METEOROLOGIST JEFF HABY
This is first of two writings on the analysis of a Nor’easter. This writing will focus on how the storm system looks in the low
levels (Surface to 700 mb).
Height contours: Height contours are used to infer wind speed and direction. Closely spaced contours indicate stronger wind and wind
vector are drawn on the image to show wind direction. A Nor’easter will have closely spaced contours encircling it. This indicates
a deep mature system that has strong winds.
Temperatures: With a Nor’easter there are relatively warm temperatures to its east and relatively cold temperature to its west. This powerful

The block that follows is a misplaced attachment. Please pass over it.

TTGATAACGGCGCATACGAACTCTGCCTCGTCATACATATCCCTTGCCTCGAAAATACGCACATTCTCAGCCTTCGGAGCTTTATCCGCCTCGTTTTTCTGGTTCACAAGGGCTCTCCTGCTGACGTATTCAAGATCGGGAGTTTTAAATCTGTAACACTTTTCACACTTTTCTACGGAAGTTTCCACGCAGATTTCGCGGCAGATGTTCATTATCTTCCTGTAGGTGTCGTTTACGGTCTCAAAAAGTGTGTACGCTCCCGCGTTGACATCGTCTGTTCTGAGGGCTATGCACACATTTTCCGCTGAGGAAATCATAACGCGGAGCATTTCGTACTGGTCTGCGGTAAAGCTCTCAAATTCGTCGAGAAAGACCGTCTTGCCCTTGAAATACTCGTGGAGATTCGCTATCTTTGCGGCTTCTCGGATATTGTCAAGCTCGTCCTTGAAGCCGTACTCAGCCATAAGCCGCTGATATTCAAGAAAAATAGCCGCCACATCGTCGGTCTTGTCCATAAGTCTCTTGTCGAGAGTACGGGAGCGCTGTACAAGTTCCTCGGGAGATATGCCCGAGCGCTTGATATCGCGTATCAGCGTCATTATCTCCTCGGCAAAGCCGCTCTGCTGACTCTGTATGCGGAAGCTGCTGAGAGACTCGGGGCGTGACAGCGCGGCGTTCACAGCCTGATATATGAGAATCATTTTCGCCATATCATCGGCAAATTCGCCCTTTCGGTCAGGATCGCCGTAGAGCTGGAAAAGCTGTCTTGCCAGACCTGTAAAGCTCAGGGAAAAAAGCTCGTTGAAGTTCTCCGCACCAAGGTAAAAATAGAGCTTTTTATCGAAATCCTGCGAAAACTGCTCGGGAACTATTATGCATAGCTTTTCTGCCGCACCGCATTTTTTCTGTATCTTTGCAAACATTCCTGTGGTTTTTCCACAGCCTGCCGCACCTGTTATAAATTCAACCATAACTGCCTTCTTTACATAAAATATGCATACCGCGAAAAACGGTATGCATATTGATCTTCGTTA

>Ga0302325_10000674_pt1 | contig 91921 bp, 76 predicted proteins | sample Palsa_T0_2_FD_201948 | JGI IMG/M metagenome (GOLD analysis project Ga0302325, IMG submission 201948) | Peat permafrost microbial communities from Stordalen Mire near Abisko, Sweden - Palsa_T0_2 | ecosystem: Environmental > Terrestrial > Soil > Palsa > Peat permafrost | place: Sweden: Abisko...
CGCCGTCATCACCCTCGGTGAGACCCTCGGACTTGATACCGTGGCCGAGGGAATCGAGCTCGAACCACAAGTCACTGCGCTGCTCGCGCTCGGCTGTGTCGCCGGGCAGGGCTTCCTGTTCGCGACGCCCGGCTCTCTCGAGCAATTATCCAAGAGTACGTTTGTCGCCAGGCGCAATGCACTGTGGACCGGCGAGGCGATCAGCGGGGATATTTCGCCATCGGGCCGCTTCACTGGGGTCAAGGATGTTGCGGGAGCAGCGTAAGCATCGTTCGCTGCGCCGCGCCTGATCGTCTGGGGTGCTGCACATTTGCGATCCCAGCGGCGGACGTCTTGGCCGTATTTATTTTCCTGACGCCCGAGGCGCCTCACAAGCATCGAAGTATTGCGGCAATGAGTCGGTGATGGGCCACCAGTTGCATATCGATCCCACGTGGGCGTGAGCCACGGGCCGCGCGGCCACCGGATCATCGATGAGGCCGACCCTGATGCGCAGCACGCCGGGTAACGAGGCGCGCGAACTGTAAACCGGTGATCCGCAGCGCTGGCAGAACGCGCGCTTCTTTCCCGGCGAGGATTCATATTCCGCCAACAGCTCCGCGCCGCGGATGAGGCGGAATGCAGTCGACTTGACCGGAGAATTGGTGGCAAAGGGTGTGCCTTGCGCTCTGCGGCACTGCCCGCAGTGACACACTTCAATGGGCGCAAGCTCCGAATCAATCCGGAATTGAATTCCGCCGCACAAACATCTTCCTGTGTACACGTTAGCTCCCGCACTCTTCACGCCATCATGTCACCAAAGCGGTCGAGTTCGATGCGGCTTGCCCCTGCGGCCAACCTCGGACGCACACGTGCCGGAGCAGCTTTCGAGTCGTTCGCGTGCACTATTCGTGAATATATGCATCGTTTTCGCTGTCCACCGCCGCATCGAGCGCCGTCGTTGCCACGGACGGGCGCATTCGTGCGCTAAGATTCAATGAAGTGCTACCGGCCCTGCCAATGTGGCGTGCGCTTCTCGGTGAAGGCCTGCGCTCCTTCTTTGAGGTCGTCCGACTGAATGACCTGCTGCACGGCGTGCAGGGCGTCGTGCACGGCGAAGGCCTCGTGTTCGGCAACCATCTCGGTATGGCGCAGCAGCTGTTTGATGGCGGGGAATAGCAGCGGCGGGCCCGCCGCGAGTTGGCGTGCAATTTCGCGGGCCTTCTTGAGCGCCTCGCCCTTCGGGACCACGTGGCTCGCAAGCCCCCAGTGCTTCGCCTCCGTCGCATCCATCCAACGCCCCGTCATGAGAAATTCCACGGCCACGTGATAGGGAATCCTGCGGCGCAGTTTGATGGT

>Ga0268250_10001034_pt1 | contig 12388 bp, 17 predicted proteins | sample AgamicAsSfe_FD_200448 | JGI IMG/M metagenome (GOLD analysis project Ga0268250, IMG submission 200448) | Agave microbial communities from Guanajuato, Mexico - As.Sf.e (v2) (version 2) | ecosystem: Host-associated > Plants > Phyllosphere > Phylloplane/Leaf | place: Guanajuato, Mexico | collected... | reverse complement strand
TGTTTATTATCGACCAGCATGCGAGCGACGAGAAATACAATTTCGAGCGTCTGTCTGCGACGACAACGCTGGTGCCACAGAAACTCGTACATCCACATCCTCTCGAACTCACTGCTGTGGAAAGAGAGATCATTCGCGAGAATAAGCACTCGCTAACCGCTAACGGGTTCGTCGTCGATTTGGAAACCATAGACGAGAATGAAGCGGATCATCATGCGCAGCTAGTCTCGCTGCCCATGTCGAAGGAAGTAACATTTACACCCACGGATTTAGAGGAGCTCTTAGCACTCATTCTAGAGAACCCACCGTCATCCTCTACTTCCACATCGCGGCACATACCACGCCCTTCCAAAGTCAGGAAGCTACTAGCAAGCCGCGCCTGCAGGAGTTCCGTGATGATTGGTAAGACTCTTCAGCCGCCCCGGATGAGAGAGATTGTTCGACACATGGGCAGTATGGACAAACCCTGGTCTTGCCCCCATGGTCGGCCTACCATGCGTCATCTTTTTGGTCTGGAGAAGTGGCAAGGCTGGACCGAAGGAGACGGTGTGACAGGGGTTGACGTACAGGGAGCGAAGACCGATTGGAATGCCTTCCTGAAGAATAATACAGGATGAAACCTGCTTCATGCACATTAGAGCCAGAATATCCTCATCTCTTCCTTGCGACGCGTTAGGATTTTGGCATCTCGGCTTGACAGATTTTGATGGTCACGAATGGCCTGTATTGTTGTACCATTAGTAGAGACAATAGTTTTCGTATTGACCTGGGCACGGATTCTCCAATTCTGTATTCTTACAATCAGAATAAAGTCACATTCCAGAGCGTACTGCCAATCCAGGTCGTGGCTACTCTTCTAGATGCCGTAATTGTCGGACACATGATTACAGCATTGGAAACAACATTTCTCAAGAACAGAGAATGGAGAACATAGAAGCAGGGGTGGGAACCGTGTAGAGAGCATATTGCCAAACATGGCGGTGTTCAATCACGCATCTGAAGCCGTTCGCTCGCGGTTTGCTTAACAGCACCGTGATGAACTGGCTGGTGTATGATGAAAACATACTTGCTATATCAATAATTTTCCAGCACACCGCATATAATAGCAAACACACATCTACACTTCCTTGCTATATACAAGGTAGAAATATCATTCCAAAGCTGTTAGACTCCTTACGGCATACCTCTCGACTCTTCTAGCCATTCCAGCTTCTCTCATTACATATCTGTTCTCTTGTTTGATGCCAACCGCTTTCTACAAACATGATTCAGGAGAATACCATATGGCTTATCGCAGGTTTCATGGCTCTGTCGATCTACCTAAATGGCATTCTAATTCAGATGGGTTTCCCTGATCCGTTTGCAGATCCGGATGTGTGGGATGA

temperature gradient helps fuel the storm system. Cold core lows derive energy from a temperature gradient and latent instability
promoted by the warm Gulf Stream waters over the Atlantic Ocean.
Precipitation Type: The path of a Nor’easter is an important factor in determining the location of heaviest rainfall or snowfall. If
the storm system is far enough offshore that cold air is present even at the coastline then this helps produce heavy snow in the
major cities of the East. If the Nor’easter tracks further inland, then heavy rain is more likely in the major cities
of the East Coast.
Below is how a Nor’easter can look at 850 mb on a model panel: